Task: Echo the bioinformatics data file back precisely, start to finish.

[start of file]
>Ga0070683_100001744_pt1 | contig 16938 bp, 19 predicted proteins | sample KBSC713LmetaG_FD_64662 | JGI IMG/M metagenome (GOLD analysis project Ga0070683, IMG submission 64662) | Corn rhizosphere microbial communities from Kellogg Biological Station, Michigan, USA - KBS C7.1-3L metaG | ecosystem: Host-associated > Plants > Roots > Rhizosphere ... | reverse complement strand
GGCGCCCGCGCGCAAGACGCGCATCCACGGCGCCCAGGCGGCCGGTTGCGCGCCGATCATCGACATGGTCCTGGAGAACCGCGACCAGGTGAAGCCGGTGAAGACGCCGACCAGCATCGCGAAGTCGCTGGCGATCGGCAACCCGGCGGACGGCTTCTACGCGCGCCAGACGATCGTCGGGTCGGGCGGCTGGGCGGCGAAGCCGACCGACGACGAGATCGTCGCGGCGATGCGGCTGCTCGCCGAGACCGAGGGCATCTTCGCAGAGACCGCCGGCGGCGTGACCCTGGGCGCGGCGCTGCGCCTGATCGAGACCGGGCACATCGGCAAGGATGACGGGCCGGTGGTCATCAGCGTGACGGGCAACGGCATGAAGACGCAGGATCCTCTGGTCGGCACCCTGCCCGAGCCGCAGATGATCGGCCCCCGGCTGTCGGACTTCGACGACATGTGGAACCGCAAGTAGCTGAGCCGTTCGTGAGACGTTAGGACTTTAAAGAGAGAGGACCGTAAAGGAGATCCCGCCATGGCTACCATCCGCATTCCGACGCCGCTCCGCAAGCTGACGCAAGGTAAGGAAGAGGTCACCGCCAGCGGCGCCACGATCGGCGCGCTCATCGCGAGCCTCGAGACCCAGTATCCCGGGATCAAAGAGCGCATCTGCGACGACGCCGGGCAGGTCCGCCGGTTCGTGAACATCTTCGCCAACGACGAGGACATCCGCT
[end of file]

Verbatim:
>Ga0070683_100001744_pt1 | contig 16938 bp, 19 predicted proteins | sample KBSC713LmetaG_FD_64662 | JGI IMG/M metagenome (GOLD analysis project Ga0070683, IMG submission 64662) | Corn rhizosphere microbial communities from Kellogg Biological Station, Michigan, USA - KBS C7.1-3L metaG | ecosystem: Host-associated > Plants > Roots > Rhizosphere ... | reverse complement strand
GGCGCCCGCGCGCAAGACGCGCATCCACGGCGCCCAGGCGGCCGGTTGCGCGCCGATCATCGACATGGTCCTGGAGAACCGCGACCAGGTGAAGCCGGTGAAGACGCCGACCAGCATCGCGAAGTCGCTGGCGATCGGCAACCCGGCGGACGGCTTCTACGCGCGCCAGACGATCGTCGGGTCGGGCGGCTGGGCGGCGAAGCCGACCGACGACGAGATCGTCGCGGCGATGCGGCTGCTCGCCGAGACCGAGGGCATCTTCGCAGAGACCGCCGGCGGCGTGACCCTGGGCGCGGCGCTGCGCCTGATCGAGACCGGGCACATCGGCAAGGATGACGGGCCGGTGGTCATCAGCGTGACGGGCAACGGCATGAAGACGCAGGATCCTCTGGTCGGCACCCTGCCCGAGCCGCAGATGATCGGCCCCCGGCTGTCGGACTTCGACGACATGTGGAACCGCAAGTAGCTGAGCCGTTCGTGAGACGTTAGGACTTTAAAGAGAGAGGACCGTAAAGGAGATCCCGCCATGGCTACCATCCGCATTCCGACGCCGCTCCGCAAGCTGACGCAAGGTAAGGAAGAGGTCACCGCCAGCGGCGCCACGATCGGCGCGCTCATCGCGAGCCTCGAGACCCAGTATCCCGGGATCAAAGAGCGCATCTGCGACGACGCCGGGCAGGTCCGCCGGTTCGTGAACATCTTCGCCAACGACGAGGACATCCGCT